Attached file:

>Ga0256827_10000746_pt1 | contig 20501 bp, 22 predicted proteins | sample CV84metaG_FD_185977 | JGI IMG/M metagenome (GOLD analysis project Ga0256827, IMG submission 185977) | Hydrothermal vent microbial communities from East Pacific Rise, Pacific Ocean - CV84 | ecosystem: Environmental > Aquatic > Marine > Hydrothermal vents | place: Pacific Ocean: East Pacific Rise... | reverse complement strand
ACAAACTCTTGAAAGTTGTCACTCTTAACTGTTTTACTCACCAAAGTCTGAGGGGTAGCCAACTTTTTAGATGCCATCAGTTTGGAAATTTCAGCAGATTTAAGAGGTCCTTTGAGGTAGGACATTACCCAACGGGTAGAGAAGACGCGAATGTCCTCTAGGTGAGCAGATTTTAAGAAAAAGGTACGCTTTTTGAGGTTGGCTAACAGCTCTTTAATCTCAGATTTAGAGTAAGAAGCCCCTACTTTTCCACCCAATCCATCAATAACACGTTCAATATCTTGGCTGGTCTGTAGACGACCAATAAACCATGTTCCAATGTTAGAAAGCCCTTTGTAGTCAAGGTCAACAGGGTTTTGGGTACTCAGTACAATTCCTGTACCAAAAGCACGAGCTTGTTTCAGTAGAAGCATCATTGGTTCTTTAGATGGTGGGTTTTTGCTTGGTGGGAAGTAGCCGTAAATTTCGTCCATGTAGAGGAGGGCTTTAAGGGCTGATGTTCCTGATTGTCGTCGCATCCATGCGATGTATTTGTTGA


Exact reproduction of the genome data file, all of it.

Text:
>Ga0256827_10000746_pt1 | contig 20501 bp, 22 predicted proteins | sample CV84metaG_FD_185977 | JGI IMG/M metagenome (GOLD analysis project Ga0256827, IMG submission 185977) | Hydrothermal vent microbial communities from East Pacific Rise, Pacific Ocean - CV84 | ecosystem: Environmental > Aquatic > Marine > Hydrothermal vents | place: Pacific Ocean: East Pacific Rise... | reverse complement strand
ACAAACTCTTGAAAGTTGTCACTCTTAACTGTTTTACTCACCAAAGTCTGAGGGGTAGCCAACTTTTTAGATGCCATCAGTTTGGAAATTTCAGCAGATTTAAGAGGTCCTTTGAGGTAGGACATTACCCAACGGGTAGAGAAGACGCGAATGTCCTCTAGGTGAGCAGATTTTAAGAAAAAGGTACGCTTTTTGAGGTTGGCTAACAGCTCTTTAATCTCAGATTTAGAGTAAGAAGCCCCTACTTTTCCACCCAATCCATCAATAACACGTTCAATATCTTGGCTGGTCTGTAGACGACCAATAAACCATGTTCCAATGTTAGAAAGCCCTTTGTAGTCAAGGTCAACAGGGTTTTGGGTACTCAGTACAATTCCTGTACCAAAAGCACGAGCTTGTTTCAGTAGAAGCATCATTGGTTCTTTAGATGGTGGGTTTTTGCTTGGTGGGAAGTAGCCGTAAATTTCGTCCATGTAGAGGAGGGCTTTAAGGGCTGATGTTCCTGATTGTCGTCGCATCCATGCGATGTATTTGTTGA